Translation by Yehoshua Siskin
Shavua tov. I do not understand how our accounts are settled in heaven, but perhaps on this difficult morning it's worthwhile to settle our accounts right here on earth. Here, on the ground, in the face of the horrible disaster in Meron. Will we simply take upon ourselves the obligation to diligently obey safety rules? To be concerned about elementary security measures? We should never minimize them and must always pay close attention to the Torah's decree: Venishmartem me'od lenafshoteichem (Be very protective of your lives).
The Arad Festival disaster, the Maccabiah disaster, the Carmel disaster, the Nahal Tzafit disaster, the Versailles disaster, and now the Meron disaster. They all remind us – at the price of our blood – to make sure we receive an engineer's seal of approval on our structures, to plan in advance for an emergency evacuation if needed, and to limit the number of people allowed to enter public events. This is not about a cumbersome bureaucracy of yekke nudniks, or about not appreciating the holiness of Meron. This is a sacred mitzvah in which we are meant to excel.
And so, too, in our personal lives, perhaps we need to change for safety's sake: to install railings and security bars, to drive at the speed limit, to check our tires' air pressure. To do so is an obligation. To do so is halacha. To do so is critical. In fact, is not adoption and strict enforcement of safety protocols the best way to ensure that the souls of those who perished will have an ascent on high, as well as to protect all of us from such tragedies in the future?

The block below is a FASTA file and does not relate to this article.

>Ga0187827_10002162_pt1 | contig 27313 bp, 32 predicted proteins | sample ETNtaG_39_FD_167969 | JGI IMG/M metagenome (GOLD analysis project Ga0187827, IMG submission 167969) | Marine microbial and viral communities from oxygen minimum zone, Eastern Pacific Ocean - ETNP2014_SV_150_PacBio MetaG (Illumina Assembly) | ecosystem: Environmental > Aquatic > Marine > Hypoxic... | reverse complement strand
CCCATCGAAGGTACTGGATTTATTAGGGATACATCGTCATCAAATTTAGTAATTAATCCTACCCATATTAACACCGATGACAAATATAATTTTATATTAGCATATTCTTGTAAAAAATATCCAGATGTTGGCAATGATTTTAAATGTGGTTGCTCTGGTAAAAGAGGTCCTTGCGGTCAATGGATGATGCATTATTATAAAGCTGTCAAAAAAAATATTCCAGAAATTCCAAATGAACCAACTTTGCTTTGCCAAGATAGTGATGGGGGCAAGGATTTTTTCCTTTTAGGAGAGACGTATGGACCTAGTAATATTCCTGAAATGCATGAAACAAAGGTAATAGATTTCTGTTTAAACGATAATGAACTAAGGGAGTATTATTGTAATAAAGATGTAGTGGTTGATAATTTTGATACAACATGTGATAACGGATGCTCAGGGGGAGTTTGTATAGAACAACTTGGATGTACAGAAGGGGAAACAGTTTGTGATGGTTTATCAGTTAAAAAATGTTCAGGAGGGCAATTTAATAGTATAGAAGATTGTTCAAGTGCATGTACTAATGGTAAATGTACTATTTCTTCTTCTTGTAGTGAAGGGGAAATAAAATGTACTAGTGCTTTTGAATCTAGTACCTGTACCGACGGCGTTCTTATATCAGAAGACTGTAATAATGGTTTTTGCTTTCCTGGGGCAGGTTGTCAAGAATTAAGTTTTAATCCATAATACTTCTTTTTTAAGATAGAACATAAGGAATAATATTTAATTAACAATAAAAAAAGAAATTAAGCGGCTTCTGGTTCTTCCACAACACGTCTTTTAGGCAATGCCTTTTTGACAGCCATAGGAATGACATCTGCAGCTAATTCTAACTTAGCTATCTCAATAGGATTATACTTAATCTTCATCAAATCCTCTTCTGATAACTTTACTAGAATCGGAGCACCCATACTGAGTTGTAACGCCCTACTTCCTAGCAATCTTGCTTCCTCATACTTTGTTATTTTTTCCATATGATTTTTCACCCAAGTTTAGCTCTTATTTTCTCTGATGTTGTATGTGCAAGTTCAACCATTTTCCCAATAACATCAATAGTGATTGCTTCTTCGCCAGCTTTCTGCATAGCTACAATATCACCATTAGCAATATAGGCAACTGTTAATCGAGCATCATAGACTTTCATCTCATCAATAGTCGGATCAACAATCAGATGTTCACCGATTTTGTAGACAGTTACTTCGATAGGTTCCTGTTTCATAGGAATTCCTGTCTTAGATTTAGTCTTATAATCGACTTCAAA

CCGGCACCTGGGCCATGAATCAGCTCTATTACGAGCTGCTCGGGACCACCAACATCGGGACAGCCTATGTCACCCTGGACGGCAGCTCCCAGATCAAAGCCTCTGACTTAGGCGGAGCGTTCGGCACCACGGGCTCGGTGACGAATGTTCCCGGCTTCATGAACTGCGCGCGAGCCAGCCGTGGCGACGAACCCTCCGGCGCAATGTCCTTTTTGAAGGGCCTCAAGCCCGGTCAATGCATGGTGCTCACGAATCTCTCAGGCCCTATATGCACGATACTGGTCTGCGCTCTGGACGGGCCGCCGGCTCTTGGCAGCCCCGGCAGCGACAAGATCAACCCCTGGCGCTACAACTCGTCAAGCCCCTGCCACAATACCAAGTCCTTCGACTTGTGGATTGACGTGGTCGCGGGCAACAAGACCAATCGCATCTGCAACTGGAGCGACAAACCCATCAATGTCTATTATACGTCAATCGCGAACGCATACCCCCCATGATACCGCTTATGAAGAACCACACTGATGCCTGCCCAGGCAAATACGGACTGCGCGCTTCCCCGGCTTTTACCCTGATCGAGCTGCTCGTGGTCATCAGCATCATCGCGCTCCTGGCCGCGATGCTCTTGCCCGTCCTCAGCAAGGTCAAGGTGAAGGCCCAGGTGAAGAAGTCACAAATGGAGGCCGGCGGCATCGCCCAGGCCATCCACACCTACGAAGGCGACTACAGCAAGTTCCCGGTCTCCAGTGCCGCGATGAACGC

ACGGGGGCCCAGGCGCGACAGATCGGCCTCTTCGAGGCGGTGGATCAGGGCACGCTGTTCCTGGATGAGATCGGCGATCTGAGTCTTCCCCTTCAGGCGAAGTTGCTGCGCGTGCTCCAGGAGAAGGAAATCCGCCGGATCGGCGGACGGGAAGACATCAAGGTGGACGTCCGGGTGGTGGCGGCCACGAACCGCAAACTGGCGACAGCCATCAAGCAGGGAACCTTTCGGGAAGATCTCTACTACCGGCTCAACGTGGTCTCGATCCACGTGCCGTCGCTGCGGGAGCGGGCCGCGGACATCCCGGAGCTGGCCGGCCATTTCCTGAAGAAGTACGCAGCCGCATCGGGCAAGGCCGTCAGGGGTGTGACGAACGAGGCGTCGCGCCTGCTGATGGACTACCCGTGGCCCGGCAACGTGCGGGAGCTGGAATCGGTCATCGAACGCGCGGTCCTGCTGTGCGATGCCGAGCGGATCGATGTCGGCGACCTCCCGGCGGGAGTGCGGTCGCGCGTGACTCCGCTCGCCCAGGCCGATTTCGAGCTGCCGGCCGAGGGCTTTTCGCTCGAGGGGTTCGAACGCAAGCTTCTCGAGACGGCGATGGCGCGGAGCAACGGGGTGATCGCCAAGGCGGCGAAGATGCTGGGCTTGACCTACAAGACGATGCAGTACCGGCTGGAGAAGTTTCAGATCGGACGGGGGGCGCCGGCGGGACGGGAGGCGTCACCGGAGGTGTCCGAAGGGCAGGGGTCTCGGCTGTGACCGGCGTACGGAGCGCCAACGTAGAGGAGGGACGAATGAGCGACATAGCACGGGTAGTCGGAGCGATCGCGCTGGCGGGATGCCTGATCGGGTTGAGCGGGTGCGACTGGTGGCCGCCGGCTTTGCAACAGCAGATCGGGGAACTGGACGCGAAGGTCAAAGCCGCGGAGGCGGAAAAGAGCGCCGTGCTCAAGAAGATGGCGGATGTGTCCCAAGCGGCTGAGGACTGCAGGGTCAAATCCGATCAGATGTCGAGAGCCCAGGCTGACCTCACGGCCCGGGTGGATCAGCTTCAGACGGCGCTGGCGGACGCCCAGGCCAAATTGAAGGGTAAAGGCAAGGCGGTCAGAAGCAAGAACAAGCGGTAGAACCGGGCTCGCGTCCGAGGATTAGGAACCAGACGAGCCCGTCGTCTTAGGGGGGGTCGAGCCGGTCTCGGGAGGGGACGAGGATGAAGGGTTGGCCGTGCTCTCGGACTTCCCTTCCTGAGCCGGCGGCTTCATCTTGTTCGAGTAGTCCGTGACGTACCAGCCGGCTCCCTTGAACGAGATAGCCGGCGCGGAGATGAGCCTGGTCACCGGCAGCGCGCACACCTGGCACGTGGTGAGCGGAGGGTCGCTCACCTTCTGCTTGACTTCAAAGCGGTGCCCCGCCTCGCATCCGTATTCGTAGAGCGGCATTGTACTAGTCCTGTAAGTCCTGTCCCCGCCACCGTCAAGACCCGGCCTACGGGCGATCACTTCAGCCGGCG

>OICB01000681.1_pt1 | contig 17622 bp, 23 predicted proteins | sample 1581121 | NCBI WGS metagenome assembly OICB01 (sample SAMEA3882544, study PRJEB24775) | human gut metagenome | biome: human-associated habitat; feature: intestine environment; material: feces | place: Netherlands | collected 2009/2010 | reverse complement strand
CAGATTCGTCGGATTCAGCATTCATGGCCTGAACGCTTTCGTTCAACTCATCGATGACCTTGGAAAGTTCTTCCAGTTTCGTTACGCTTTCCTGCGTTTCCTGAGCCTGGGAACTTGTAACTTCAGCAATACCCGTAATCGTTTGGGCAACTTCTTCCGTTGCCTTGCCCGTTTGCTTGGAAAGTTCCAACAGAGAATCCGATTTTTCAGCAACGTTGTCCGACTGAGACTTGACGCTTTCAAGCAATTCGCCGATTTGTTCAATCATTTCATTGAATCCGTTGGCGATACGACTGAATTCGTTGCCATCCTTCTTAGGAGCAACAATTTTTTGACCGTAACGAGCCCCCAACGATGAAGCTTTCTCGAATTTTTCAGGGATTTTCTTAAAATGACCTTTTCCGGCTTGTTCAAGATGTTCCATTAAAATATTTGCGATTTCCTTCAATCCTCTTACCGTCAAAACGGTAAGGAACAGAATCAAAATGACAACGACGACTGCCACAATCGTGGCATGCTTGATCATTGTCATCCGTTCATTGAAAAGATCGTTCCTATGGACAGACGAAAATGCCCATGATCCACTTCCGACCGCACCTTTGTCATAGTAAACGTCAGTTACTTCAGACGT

In the end, this is all connected to the Torah portion, Emor, that we read this past Shabbat. One of its main subjects is the sanctity of life. There is an emphasis on those prohibitions that separate the Kohanim, the leaders of the people, from contact with death. Until today, Kohanim do not enter cemeteries. Our commentators explain that while Egyptian culture sanctified death (through mummification and burial in pyramids), our spiritual center of gravity would differ, as a Jewish culture would be built that would sanctify life, would value life above everything else, and would protect life at all costs. I can only hope that – for the sake of these 45 precious souls – we do not only strengthen our spiritual side through soul searching and self-refinement. It is essential that this catastrophe also bring our awareness regarding our physical safety to a new level.